Rajatakuta, Rajatakūṭa, Rajata-kuta: 2 definitions
Rajatakuta means something in Hinduism, Sanskrit. If you want to know the exact meaning, history, etymology or English translation of this term then check out the descriptions on this page. Add your comment or reference to a book if you want to contribute to this summary article.
Kavya (poetry)Source: Wisdom Library: Kathāsaritsāgara
Rajatakūṭa (रजतकूट) is the name of a Vidyādhara city (on a peak of the Malaya mountain) built by Vāmadatta (who later became a Vidyādhara), according to the Kathāsaritsāgara, chapter 68. Accordingly as Lalitalocanā said to Naravāhanadatta: “... so he went to the mountain of Śrī and set about obtaining that charm; and the charm, when obtained, appeared to him in visible shape, and gave him a splendid sword. And when the successful Vāmadatta had obtained the sword, he and his wife Kāntimatī became glorious Vidyādharas. Then he built by his magic power a splendid city on a peak of the Malaya mountain, named Rajatakūṭa”.
The Kathāsaritsāgara (‘ocean of streams of story’), mentioning Rajatakūṭa, is a famous Sanskrit epic story revolving around prince Naravāhanadatta and his quest to become the emperor of the vidyādharas (celestial beings). The work is said to have been an adaptation of Guṇāḍhya’s Bṛhatkathā consisting of 100,000 verses, which in turn is part of a larger work containing 700,000 verses.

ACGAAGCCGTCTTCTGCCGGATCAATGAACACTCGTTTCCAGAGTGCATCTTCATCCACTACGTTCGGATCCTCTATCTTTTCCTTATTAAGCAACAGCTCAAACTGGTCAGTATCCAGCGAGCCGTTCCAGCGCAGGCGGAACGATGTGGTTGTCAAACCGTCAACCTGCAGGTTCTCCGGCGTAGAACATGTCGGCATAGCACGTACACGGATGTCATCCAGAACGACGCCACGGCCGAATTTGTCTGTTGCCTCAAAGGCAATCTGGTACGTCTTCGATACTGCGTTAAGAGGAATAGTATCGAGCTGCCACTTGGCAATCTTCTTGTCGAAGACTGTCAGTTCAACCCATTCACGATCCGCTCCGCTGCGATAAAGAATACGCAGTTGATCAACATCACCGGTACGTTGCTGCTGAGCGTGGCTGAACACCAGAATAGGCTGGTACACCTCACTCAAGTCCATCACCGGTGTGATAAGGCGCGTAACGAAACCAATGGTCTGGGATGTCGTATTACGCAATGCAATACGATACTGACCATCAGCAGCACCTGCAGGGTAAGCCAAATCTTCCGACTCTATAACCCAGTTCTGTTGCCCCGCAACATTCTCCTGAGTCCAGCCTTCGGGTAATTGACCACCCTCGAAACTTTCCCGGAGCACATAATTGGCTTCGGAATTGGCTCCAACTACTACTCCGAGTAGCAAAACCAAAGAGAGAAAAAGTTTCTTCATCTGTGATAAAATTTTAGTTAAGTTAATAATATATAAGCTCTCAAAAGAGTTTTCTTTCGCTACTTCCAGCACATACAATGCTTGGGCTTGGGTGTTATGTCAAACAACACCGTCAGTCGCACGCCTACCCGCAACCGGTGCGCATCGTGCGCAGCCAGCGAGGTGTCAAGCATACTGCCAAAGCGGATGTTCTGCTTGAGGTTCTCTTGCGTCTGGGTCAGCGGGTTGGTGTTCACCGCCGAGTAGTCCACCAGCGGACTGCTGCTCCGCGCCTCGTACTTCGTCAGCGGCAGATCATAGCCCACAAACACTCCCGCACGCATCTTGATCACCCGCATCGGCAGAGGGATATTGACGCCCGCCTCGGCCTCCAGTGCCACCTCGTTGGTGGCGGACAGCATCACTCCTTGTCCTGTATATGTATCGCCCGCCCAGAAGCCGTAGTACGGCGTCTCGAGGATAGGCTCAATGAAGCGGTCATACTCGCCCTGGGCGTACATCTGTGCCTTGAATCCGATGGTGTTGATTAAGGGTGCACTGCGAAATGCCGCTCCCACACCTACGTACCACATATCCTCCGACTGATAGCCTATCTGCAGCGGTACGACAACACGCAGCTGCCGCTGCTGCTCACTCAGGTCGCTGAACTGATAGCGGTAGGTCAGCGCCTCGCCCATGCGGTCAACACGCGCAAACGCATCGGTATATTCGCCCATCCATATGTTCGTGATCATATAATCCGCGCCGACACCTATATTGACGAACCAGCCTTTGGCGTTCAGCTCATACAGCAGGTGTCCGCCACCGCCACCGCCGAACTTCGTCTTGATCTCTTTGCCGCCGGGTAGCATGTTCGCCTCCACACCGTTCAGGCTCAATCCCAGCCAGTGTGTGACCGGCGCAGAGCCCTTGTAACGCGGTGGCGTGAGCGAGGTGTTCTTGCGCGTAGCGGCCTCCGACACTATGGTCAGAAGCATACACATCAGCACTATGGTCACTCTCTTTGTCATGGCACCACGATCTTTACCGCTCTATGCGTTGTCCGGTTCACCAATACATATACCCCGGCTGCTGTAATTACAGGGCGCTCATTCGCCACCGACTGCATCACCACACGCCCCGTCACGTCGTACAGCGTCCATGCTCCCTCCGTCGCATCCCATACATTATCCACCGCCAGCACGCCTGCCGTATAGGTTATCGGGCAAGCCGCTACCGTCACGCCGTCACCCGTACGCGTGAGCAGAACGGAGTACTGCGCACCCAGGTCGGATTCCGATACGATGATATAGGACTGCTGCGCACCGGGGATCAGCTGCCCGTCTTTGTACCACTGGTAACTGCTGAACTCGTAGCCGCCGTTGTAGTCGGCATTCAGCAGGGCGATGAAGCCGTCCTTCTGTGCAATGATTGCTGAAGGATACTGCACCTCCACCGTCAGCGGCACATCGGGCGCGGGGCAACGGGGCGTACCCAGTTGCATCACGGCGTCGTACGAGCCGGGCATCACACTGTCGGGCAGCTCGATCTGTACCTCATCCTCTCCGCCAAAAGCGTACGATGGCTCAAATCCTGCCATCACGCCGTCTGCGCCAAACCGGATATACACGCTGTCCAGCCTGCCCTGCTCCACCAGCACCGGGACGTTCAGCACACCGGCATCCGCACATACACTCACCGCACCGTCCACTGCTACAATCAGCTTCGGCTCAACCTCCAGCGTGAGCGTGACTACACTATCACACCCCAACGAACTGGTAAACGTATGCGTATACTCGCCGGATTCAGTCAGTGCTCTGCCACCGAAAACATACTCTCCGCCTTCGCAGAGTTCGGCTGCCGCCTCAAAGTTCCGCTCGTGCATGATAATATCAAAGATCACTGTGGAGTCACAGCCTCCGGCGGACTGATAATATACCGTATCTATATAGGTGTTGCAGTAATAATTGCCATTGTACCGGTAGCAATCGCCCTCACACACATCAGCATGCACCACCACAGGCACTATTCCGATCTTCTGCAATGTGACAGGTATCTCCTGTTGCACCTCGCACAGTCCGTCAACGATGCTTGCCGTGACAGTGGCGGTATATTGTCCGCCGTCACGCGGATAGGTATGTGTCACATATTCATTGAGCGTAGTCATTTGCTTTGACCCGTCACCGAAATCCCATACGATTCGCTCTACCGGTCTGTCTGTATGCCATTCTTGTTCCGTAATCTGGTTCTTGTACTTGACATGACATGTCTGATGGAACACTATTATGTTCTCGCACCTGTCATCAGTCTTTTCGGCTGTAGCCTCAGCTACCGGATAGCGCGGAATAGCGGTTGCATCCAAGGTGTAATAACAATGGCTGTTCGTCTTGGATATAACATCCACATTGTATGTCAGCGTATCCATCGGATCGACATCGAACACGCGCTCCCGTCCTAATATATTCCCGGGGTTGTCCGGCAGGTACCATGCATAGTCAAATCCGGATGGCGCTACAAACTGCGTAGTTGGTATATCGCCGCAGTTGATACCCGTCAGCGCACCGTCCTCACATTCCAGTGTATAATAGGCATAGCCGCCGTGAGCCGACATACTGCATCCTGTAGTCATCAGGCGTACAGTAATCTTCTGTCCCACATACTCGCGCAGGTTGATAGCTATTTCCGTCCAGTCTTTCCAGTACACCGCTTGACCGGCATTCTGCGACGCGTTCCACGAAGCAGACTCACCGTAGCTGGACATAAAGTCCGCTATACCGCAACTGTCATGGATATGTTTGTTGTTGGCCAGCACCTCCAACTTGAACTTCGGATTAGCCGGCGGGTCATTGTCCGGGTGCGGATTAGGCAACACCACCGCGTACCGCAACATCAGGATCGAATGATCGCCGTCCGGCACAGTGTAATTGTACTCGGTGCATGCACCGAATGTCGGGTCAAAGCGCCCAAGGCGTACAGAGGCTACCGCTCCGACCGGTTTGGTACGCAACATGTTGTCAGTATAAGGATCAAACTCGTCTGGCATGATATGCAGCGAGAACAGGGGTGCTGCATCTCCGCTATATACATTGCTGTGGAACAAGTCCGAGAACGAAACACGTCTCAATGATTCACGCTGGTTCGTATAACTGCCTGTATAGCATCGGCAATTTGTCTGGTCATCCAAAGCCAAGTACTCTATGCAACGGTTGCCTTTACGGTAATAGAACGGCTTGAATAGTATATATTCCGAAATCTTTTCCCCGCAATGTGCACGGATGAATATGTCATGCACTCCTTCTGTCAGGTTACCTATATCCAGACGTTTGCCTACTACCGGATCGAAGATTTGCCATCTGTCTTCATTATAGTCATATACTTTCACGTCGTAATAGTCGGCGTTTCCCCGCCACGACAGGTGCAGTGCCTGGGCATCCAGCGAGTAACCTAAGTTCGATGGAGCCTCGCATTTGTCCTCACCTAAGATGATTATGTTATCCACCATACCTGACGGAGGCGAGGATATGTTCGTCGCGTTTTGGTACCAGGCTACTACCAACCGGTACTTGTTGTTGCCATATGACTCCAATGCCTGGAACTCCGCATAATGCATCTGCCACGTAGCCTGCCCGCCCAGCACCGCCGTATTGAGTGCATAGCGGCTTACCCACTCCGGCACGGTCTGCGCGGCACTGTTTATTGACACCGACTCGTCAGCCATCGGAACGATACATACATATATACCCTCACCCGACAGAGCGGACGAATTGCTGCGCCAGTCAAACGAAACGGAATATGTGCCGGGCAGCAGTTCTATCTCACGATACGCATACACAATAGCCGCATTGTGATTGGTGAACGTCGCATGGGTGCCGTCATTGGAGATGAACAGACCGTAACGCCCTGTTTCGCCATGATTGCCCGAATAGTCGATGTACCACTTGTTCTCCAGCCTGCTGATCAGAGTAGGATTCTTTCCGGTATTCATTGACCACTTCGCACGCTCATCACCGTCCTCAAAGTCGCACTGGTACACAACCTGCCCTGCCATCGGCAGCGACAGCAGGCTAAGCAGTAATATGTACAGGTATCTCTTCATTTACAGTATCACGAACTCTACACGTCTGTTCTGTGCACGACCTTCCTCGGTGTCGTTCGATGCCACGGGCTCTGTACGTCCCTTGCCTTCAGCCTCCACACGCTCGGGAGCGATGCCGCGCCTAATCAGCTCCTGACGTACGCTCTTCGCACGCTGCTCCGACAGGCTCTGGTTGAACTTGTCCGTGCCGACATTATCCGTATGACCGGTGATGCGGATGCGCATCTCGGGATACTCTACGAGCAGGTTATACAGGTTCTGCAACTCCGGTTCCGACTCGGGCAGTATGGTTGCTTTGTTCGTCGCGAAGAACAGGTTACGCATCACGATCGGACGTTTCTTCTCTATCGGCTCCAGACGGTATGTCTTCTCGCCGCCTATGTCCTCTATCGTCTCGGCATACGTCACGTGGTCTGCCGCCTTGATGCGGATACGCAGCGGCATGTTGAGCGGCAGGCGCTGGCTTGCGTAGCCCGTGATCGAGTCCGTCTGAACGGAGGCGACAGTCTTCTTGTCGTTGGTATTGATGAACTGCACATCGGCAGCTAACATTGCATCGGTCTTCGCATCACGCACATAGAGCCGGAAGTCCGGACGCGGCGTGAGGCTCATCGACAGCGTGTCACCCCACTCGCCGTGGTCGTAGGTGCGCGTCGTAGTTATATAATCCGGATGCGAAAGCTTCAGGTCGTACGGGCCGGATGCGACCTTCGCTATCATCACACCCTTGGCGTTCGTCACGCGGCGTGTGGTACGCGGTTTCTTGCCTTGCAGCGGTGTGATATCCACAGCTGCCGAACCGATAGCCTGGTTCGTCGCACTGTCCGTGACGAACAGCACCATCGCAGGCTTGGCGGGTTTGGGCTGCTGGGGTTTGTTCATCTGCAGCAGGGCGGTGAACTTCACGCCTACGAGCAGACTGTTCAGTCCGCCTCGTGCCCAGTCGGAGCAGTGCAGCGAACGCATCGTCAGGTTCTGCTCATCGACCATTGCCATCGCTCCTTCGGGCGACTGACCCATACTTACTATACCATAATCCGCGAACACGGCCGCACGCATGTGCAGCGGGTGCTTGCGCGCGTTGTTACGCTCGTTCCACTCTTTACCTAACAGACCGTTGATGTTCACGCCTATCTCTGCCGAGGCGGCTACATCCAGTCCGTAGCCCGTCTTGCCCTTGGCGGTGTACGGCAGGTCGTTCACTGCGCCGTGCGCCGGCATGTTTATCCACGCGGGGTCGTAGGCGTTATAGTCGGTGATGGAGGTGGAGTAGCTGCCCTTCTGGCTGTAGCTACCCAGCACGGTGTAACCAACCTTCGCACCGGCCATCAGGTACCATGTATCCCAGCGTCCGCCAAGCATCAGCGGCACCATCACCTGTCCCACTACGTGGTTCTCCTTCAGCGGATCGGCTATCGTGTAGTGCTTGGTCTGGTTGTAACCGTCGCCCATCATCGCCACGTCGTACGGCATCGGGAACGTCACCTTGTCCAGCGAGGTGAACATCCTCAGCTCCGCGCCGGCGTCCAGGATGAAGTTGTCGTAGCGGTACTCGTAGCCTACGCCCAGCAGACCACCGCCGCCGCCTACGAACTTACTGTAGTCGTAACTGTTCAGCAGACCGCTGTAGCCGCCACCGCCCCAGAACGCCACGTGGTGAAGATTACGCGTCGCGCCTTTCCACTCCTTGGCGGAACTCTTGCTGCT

Kavya (काव्य, kavya) refers to Sanskrit poetry, a popular ancient Indian tradition of literature. There have been many Sanskrit poets over the ages, hailing from ancient India and beyond. This topic includes mahakavya, or ‘epic poetry’ and natya, or ‘dramatic poetry’.
Languages of India and abroad
Sanskrit-English dictionarySource: DDSA: The practical Sanskrit-English dictionary
Rajatakūṭa (रजतकूट).—Name of a peak of the Malaya mountain.
Derivable forms: rajatakūṭaḥ (रजतकूटः).
Rajatakūṭa is a Sanskrit compound consisting of the terms rajata and kūṭa (कूट).
Sanskrit, also spelled संस्कृतम् (saṃskṛtam), is an ancient language of India commonly seen as the grandmother of the Indo-European language family. Closely allied with Prakrit and Pali, Sanskrit is more exhaustive in both grammar and terms and has the most extensive collection of literature in the world, greatly surpassing its sister-languages Greek and Latin.
See also (Relevant definitions)
Search found 1 books and stories containing Rajatakuta, Rajatakūṭa, Rajata-kuta, Rajata-kūṭa; (plurals include: Rajatakutas, Rajatakūṭas, kutas, kūṭas). You can also click to the full overview containing English textual excerpts. Below are direct links for the most relevant articles: